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Young scientists take inventions to White House to wow president

Since 2010, Obama has invited hundreds of kids to the White House to show off their inventions and projects
Students show off inventions at White House science fair 03:31

Young scientists have set up camp at the White House, with their robots for heavy lifting and underwater discovery - displays they hope will wow the president.

Some of their creations just might be life-savers, reports CBS News correspondent Chip Reid.

Among them is a small robot designed to replace filters in mine shafts.

Girl Scout Science Fair team meets Obama, questions his "brainstorming sessions" 00:38

"Saves lives, overall, having robots that can do this instead of having to send a human into hazardous conditions," said teen inventor Jacob Bosarge.

Middle schoolers Simon-Peter Frimpong, Maya Max-Villard and Grayson Fast of Colorado built a prosthetic leg from scratch to help America's war heroes.

"We want to make it individualized for each specific veteran," they said, like their friend Kyle, who used to hike and camp in the mountains.

But they want to help Kyle to be able to do even more, like ride a longboard.

"This piece slides into the longboard and then Kyle would then wear this and it slides in so that he can ride," they explained, showing how the device clips onto the board for stability.

Hannah Herbst also wanted to use her extraordinary smarts to help a friend -- her pen pal Ruth in Ethiopia, who has no electricity. The 15-year-old's invention can be placed in water to generate power and light.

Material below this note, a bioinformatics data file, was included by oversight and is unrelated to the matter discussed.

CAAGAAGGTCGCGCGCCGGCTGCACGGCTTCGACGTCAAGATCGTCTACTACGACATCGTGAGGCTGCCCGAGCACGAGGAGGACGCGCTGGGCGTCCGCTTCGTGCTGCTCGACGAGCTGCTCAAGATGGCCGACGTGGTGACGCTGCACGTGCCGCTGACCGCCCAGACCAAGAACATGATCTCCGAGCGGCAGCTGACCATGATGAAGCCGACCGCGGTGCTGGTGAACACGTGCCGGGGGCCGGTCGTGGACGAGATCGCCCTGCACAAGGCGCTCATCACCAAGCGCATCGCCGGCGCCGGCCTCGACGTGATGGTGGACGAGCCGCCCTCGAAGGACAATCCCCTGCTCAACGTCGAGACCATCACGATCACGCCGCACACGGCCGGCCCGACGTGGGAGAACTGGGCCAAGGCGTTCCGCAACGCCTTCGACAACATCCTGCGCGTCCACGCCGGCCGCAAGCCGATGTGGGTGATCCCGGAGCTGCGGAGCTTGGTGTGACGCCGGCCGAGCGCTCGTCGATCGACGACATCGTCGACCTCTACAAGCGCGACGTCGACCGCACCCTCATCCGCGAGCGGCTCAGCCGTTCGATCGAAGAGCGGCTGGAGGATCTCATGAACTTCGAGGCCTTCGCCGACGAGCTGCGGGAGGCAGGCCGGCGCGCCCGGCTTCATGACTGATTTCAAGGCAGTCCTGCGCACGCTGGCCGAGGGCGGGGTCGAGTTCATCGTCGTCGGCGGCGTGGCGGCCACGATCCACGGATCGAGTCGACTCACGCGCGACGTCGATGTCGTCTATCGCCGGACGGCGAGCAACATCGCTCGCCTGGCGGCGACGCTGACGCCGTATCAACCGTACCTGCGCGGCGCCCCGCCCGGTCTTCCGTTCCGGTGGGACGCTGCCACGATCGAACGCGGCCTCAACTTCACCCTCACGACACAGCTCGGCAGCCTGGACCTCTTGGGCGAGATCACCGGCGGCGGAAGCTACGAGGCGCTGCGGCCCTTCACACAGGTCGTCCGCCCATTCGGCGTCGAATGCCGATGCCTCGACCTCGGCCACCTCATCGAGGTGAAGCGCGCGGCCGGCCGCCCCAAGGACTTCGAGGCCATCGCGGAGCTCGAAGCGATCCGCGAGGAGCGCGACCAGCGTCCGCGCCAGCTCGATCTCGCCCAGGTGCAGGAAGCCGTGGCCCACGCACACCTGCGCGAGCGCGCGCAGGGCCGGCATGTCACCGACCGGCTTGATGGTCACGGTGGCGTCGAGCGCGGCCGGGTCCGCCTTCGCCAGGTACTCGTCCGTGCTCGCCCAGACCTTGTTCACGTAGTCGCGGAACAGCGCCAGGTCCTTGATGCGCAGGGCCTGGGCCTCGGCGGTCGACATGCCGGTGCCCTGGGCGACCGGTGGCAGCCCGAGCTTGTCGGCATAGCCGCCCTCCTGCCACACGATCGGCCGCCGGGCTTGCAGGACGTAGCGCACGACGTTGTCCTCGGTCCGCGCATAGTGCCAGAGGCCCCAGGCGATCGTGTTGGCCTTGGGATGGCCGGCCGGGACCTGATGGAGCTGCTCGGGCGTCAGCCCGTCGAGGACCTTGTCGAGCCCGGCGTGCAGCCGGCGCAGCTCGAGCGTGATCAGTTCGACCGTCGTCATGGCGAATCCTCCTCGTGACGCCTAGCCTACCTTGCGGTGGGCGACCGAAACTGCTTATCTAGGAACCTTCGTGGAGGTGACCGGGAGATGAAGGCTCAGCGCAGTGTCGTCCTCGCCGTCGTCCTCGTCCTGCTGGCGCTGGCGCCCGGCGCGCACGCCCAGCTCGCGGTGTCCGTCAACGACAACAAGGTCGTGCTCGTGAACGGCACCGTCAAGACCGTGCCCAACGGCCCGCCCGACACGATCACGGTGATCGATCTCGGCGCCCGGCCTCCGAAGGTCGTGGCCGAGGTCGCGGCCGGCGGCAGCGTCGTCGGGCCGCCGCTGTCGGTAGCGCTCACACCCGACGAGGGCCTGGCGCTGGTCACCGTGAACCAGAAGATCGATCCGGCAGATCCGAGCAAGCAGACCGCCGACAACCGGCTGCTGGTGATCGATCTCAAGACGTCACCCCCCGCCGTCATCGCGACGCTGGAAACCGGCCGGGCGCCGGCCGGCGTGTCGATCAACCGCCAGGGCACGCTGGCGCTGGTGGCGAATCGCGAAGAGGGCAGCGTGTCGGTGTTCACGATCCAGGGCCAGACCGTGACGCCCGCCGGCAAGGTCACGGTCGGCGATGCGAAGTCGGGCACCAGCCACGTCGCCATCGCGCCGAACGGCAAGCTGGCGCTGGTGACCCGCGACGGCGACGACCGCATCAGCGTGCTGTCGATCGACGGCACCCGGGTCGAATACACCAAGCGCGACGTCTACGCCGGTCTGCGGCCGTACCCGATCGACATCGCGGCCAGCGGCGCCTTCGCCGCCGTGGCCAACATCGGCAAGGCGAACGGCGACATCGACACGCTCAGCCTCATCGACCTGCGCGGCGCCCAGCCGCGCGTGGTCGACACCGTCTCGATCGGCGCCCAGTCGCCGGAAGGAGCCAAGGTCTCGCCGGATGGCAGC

"I had to convert that crazy cloud of electrons in DC power or direct current, which is a straight line of electrons, and to do that, I used a bridge rectifier, which you see right there," Hannah explained.

"Do you realize you're speaking a foreign language? Do you consider it a foreign language?" Reid asked.

"Not really," she replied. "This is my language" -- science.

It's a language that can be translated into fun or serious business, like for 9-year-old 3D printing entrepreneur Jacob Leggette, who sells his toys after he makes them.

"You can make whatever you want," Jacob said.

The president will meet the young scientists Wednesday and also announce new private sector investments in science education.

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